Longer talktimes, lower incentives: edtech turns up the heat on its employees | Company Business News – Mint

BENGALURU :The brunt of the slowdown in India’s once highly vaunted edtech sector has fallen on its foot soldiers.

The brunt of the slowdown in India’s once highly vaunted edtech sector has fallen on its foot soldiers.

As online tutoring startups struggle with falling revenues and reduced investor funding, they are cracking the whip on their salespeople, thrusting on them higher targets and longer hours while saving on incentives.

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As online tutoring startups struggle with falling revenues and reduced investor funding, they are cracking the whip on their salespeople, thrusting on them higher targets and longer hours while saving on incentives.

Mint’s conversations with about two dozen sales executives across edtech firms including upGrad, Unacademy and Scaler suggest the situation may be heading from bad to worse, not only for the employees but also for the sector. These executives spoke on condition of anonymity.

The edtech industry already has been under the scanner for extreme examples of mis-selling and unethical sales practices. Byju’s, once India’s most-valuable startup, especially has been under scrutiny for its sales practices, which forced it to alter its approach.

Late last year, Scaler, which offers upskilling courses, introduced a policy requiring sales executives to complete two hours of ‘talktime’ every day, failing which it would dock their day’s pay, according to the company’s sales executives.

Talktime refers to the duration sales executives spend engaged in conversation with potential customers over phone calls.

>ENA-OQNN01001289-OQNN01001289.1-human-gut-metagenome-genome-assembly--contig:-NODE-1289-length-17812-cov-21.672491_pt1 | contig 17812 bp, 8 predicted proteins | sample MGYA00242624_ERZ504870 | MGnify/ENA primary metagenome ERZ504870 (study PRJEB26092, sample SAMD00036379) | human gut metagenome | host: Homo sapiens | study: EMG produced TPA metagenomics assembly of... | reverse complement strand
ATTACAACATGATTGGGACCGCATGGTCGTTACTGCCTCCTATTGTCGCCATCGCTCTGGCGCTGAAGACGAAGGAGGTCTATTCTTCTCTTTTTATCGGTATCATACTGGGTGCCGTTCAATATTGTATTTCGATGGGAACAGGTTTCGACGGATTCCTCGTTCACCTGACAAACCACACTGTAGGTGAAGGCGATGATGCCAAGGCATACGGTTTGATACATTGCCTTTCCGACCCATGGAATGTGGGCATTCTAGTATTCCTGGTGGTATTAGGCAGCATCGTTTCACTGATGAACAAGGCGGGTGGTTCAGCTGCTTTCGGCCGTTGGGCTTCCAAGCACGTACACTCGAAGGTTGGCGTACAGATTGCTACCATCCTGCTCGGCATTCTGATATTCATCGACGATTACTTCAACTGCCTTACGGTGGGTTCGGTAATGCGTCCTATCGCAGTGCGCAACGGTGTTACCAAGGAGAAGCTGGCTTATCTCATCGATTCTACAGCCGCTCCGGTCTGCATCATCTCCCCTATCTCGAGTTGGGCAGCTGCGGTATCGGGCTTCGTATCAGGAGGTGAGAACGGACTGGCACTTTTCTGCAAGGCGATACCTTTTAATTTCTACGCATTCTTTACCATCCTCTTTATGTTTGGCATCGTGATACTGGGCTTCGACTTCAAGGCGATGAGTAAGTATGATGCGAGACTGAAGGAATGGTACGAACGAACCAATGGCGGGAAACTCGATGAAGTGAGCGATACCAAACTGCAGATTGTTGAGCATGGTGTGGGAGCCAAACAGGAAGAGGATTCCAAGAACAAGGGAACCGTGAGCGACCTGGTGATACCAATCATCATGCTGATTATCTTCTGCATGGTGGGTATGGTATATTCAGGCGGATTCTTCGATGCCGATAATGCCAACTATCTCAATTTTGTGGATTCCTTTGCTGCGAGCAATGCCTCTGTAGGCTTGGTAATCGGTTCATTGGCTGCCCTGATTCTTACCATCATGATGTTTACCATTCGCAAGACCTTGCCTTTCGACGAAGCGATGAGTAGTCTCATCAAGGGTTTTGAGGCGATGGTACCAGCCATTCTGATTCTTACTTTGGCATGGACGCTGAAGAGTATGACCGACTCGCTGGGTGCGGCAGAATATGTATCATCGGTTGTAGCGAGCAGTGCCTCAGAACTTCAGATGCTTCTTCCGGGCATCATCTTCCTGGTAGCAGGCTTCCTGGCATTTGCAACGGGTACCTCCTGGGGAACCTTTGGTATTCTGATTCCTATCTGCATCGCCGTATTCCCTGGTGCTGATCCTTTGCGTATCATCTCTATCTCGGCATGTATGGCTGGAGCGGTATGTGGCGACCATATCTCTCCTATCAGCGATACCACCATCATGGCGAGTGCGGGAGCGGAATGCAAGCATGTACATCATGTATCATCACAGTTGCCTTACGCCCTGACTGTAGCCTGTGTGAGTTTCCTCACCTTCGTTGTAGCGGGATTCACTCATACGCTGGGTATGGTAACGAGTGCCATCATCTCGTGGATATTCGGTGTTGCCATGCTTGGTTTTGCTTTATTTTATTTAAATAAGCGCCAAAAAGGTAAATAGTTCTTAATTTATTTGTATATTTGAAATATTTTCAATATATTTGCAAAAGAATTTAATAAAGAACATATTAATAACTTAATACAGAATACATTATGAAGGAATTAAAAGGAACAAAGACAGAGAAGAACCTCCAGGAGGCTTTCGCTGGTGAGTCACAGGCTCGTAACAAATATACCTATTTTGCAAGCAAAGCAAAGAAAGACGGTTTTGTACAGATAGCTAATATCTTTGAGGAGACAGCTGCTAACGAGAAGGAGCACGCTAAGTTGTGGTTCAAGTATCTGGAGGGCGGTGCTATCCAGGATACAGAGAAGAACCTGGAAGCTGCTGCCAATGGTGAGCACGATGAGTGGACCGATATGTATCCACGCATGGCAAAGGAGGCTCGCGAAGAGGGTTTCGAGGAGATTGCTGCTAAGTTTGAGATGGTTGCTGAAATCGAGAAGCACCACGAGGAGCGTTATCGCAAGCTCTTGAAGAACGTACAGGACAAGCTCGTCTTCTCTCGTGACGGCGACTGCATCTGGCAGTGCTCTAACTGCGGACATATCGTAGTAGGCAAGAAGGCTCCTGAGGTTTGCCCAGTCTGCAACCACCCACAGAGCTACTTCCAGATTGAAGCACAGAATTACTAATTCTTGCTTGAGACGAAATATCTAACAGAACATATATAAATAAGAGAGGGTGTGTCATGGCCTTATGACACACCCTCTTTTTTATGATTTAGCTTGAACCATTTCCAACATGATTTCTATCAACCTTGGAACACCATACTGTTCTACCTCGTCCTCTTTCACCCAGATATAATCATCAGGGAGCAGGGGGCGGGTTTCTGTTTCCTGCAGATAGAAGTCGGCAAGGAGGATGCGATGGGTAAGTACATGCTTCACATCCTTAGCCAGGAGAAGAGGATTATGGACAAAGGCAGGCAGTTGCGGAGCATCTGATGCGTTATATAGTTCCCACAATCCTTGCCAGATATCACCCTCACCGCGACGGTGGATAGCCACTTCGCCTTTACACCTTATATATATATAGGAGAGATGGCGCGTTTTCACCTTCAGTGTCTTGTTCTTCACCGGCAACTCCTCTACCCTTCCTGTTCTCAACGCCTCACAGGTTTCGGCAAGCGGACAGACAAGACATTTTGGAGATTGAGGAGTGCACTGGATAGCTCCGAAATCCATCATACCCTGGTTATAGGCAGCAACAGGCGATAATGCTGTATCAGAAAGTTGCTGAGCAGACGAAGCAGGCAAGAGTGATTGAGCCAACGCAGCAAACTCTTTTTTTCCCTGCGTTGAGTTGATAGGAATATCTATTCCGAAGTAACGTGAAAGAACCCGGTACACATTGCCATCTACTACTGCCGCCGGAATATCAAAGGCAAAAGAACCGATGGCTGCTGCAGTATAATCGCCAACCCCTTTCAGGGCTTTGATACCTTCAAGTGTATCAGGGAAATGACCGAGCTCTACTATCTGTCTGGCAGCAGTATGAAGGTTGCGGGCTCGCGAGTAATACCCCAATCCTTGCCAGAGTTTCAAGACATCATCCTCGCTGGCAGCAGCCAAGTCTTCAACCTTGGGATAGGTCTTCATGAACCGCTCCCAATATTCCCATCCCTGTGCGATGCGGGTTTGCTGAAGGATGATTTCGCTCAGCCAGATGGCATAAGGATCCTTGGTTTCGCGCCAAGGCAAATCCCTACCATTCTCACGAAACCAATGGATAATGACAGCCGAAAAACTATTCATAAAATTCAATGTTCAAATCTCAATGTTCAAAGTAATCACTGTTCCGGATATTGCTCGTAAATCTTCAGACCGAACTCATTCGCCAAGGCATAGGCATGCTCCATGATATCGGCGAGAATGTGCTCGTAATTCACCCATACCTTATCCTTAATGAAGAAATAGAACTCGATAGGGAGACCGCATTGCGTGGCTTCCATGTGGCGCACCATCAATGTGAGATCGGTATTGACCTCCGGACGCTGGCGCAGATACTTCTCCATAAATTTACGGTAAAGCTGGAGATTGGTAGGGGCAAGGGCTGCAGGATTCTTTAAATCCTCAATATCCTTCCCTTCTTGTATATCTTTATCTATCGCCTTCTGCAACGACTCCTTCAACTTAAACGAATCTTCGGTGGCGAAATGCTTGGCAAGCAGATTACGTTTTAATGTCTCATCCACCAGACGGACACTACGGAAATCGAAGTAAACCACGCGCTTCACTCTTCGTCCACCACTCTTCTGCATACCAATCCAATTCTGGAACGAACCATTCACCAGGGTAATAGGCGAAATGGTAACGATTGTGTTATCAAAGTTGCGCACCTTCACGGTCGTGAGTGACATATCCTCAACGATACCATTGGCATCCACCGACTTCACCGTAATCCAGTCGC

“Imagine working for 9-11 hours but you end up having 110 minutes of talktime (10 minutes short of two hours), and you don’t get paid for that day,” said a sales executive at Scaler.

Scaler tweaked the policy last month, and now mandates two hours of talktime only for employees under probation, according to company executives.

“As with any other organisation, we at Scaler occasionally change and experiment with our internal work policies across teams. To ensure these changes do not adversely impact morale and culture, we also undertake quarterly employee NPS surveys,” said Abhimanyu Saxena, co-founder, Scaler and InterviewBit, a platform for upgrading tech skills.

“Based on the feedback received in these surveys, we make the necessary changes and accommodations to ensure an optimum experience for all.”

Scaler is not the only company to have linked higher talktimes to pay.

Unacademy in April increased the required daily talktime for its sales executives to 3.5 hours to be entitled to a full day’s salary, up from 3 hours earlier, according to three employees. Besides, according to one Unacademy sales executive, the company has not rolled out a salary increment since last year, but has promised to implement it in July.

Unacademy did not respond to Mint’s queries.

upGrad requires a daily talktime of 1.5 hours that’s not linked to pay, although it has increased its work week to six from five, according to the company’s sales executives.